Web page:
# Assertion Processing

Assertion processing is the process of answering questions about an individual based on a chosen algorithm using some amount of data.


Be sure to read the High-Level guide's Assertion Processing Section for more information on this topic beforehand.

This page will discuss how to process collections of CaSS Assertions, which will be attached to some CaSS Competencies as well as Identitites.

# Types of Processors

There are currently two types of assertion processors and three co-processors.

Built-in Processors

  1. OptimisticQuadnaryAssertionProcessor
  2. PessimisticQuadnaryAssertionProcessor

The OptimisticQuadnaryAssertionProcessor object answers the question

“Does Learner L have Competency C based on an optimistic view of competence?”

The optimistic view states that if the following framework exists

Basic Arithmetic

  • Addition (narrowing Basic Arithmetic via a relation)
  • Subtraction (narrowing Basic Arithmetic via a relation)
  • Multiplication (narrowing Basic Arithmetic via a relation)
  • Division (narrowing Basic Arithmetic via a relation)

and someone has assertions for Addition, Subtraction, Multiplication, and Division, that they have Basic Arithmetic.

The pessimistic view taken by the PessimisticQuadnaryAssertionProcessor object does not make this assumption, instead believing that Basic Arithmetic could have additional competence that has not been modeled in CaSS.

Both processors are Quadnary Processors.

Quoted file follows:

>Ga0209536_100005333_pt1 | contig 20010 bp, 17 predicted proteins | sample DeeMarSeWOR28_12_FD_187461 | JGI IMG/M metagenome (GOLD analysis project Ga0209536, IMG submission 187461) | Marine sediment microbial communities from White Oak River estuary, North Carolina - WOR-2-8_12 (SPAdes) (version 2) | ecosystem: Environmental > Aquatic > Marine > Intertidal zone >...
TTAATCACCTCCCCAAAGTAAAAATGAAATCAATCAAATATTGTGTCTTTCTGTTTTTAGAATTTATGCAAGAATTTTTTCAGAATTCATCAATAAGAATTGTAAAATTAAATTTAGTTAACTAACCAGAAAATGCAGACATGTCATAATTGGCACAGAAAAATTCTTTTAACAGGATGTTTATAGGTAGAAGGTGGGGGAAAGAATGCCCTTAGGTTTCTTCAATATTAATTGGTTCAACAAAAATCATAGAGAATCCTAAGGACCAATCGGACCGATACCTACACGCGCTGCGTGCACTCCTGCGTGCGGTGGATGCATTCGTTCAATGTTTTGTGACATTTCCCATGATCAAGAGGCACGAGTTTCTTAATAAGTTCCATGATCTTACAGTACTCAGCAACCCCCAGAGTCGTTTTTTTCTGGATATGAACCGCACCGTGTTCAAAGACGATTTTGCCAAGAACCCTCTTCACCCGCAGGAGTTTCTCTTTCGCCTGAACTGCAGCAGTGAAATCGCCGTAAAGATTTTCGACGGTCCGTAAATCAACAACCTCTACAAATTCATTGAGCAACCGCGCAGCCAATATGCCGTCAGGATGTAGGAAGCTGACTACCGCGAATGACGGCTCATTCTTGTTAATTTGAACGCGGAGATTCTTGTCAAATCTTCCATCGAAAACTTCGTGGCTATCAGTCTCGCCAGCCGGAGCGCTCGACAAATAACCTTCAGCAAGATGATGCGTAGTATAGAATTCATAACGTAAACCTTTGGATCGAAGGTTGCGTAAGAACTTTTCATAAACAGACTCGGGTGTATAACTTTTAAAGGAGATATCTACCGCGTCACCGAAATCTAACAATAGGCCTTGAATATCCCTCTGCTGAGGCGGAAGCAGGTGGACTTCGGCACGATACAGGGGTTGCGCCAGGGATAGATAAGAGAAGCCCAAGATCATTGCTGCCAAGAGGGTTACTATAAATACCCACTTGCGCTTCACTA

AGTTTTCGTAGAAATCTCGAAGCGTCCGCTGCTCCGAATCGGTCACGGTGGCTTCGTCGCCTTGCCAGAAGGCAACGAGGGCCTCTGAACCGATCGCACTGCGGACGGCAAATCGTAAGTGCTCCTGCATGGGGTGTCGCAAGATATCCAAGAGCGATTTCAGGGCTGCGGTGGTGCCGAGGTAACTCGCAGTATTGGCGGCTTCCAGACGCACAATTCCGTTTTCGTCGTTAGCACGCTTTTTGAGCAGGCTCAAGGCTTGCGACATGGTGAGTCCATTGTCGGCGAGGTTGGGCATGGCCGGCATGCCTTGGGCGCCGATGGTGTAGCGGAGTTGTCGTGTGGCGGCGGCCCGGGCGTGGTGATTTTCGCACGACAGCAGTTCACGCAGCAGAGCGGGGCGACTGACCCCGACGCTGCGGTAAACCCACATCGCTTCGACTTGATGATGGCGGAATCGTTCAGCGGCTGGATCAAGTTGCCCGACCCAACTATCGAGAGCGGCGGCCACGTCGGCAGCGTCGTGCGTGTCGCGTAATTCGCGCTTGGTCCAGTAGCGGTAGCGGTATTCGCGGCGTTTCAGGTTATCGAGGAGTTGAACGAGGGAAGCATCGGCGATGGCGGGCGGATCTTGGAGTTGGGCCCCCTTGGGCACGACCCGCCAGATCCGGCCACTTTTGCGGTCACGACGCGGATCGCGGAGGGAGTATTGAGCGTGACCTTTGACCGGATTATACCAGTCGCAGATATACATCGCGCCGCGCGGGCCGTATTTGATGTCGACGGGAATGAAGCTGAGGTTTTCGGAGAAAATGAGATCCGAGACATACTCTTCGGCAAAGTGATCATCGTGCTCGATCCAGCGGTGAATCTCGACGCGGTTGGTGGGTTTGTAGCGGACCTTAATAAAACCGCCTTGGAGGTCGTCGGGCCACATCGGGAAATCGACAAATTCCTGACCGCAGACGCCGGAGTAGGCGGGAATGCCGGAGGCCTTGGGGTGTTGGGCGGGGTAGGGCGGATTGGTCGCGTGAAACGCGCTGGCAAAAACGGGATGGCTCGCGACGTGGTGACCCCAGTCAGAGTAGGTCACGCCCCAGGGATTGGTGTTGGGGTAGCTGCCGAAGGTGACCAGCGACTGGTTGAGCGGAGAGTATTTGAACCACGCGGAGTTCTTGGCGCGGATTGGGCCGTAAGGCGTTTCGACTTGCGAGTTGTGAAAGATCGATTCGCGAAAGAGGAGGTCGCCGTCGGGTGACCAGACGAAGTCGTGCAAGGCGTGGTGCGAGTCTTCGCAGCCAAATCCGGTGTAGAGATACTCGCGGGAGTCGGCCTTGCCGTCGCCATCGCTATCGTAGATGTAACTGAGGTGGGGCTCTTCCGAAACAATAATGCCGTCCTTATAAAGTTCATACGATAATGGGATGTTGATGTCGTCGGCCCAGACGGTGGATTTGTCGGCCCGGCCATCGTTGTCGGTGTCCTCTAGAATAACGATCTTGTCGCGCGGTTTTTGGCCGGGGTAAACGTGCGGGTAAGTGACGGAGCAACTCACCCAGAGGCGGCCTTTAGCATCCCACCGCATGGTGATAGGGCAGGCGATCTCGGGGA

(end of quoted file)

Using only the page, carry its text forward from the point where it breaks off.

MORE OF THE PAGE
Quadnary Processor

Can return four answers:

  1. Yes
  2. No
  3. Indeterminate (conflicting evidence)
  4. Unknown (not enough information)

Assertion Processors interpret knowledge encoded in relationships to make additional inferences about frameworks. As an example, if someone has an assertion for Basic Arithmetic, it is assumed they have Addition. Additionally, if they have a negative assertion stating they do not have Addition, that they do not have Basic Arithmetic.

Similarly, if Subtraction requires Addition, and there is a negative assertion about Addition, they cannot have Subtraction. If there is a positive assertion about Subtraction, then it is presumed they have Addition.

Equivalence is also observed.

# Identity, Scope, and Access

The type of assertion processor determines the assumptions that are made in computing some assertion, but scope, identity and access also have factors in making these decisions.

When launching an assertion processor, you should provide all known identities for the individual, all frameworks that your institution observes, and all servers that the individual has records on. Finally, if you do not have access to the necessary records, you may receive results that do not align with reality. The individual, with all their identities, has the best visibility into their competence.

# Running an Assertion Processor

The below code runs the assertion processor with one identity, targeting one competency in one framework,

var ep = new PessimisticQuadnaryAssertionProcessor();

ep.logFunction = function(data) {
var subject = new Array();
var additionalSignatures = null;
    function (success) { console.log(success); },
    function (ask)     { console.log(ask);     },
    function (failure) { console.log(failure); }

# Co-Processors

A Co-Processor is a processor that can be tacked onto an assertion processor to augment its processing capabilities.

One example of this is a co-processor that generates assertions of competence based on certificates that the person has. Another may query a third party system for learner data that is then converted into competency assertions.

Extending the class AssertionCoprocessor can expose this capability.